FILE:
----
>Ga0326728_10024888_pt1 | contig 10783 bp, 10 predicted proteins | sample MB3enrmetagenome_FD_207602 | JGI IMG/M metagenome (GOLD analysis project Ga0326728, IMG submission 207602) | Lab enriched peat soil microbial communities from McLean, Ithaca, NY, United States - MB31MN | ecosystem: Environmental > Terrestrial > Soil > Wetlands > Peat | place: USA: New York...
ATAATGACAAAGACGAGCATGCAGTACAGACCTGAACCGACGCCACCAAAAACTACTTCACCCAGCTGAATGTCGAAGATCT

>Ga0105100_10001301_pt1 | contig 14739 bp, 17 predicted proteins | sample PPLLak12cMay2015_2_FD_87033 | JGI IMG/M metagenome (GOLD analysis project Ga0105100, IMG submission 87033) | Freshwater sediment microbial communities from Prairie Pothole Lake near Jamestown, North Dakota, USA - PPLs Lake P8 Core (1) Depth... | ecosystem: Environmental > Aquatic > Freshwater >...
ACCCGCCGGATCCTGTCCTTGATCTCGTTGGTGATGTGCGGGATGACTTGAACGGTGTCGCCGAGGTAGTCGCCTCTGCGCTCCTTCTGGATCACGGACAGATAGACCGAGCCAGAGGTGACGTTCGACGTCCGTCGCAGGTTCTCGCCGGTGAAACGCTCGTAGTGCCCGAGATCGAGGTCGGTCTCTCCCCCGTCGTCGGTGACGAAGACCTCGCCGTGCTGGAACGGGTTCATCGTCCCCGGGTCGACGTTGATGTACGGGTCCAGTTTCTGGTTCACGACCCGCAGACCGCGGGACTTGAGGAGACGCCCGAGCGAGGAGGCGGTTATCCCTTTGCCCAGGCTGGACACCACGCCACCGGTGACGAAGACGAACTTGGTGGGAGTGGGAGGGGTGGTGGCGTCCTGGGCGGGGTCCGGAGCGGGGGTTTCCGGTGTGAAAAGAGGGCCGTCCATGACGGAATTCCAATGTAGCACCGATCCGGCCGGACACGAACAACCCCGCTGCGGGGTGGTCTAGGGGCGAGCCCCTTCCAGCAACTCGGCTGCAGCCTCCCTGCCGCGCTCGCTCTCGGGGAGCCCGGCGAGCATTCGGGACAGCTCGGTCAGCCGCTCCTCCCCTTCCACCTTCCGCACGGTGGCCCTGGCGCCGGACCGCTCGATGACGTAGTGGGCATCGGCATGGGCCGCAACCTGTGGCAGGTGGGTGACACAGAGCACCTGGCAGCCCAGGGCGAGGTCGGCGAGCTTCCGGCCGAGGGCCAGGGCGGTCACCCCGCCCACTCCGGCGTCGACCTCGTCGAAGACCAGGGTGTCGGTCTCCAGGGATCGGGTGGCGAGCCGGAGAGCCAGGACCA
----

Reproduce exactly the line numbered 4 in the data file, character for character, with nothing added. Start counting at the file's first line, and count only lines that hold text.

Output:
ACCCGCCGGATCCTGTCCTTGATCTCGTTGGTGATGTGCGGGATGACTTGAACGGTGTCGCCGAGGTAGTCGCCTCTGCGCTCCTTCTGGATCACGGACAGATAGACCGAGCCAGAGGTGACGTTCGACGTCCGTCGCAGGTTCTCGCCGGTGAAACGCTCGTAGTGCCCGAGATCGAGGTCGGTCTCTCCCCCGTCGTCGGTGACGAAGACCTCGCCGTGCTGGAACGGGTTCATCGTCCCCGGGTCGACGTTGATGTACGGGTCCAGTTTCTGGTTCACGACCCGCAGACCGCGGGACTTGAGGAGACGCCCGAGCGAGGAGGCGGTTATCCCTTTGCCCAGGCTGGACACCACGCCACCGGTGACGAAGACGAACTTGGTGGGAGTGGGAGGGGTGGTGGCGTCCTGGGCGGGGTCCGGAGCGGGGGTTTCCGGTGTGAAAAGAGGGCCGTCCATGACGGAATTCCAATGTAGCACCGATCCGGCCGGACACGAACAACCCCGCTGCGGGGTGGTCTAGGGGCGAGCCCCTTCCAGCAACTCGGCTGCAGCCTCCCTGCCGCGCTCGCTCTCGGGGAGCCCGGCGAGCATTCGGGACAGCTCGGTCAGCCGCTCCTCCCCTTCCACCTTCCGCACGGTGGCCCTGGCGCCGGACCGCTCGATGACGTAGTGGGCATCGGCATGGGCCGCAACCTGTGGCAGGTGGGTGACACAGAGCACCTGGCAGCCCAGGGCGAGGTCGGCGAGCTTCCGGCCGAGGGCCAGGGCGGTCACCCCGCCCACTCCGGCGTCGACCTCGTCGAAGACCAGGGTGTCGGTCTCCAGGGATCGGGTGGCGAGCCGGAGAGCCAGGACCA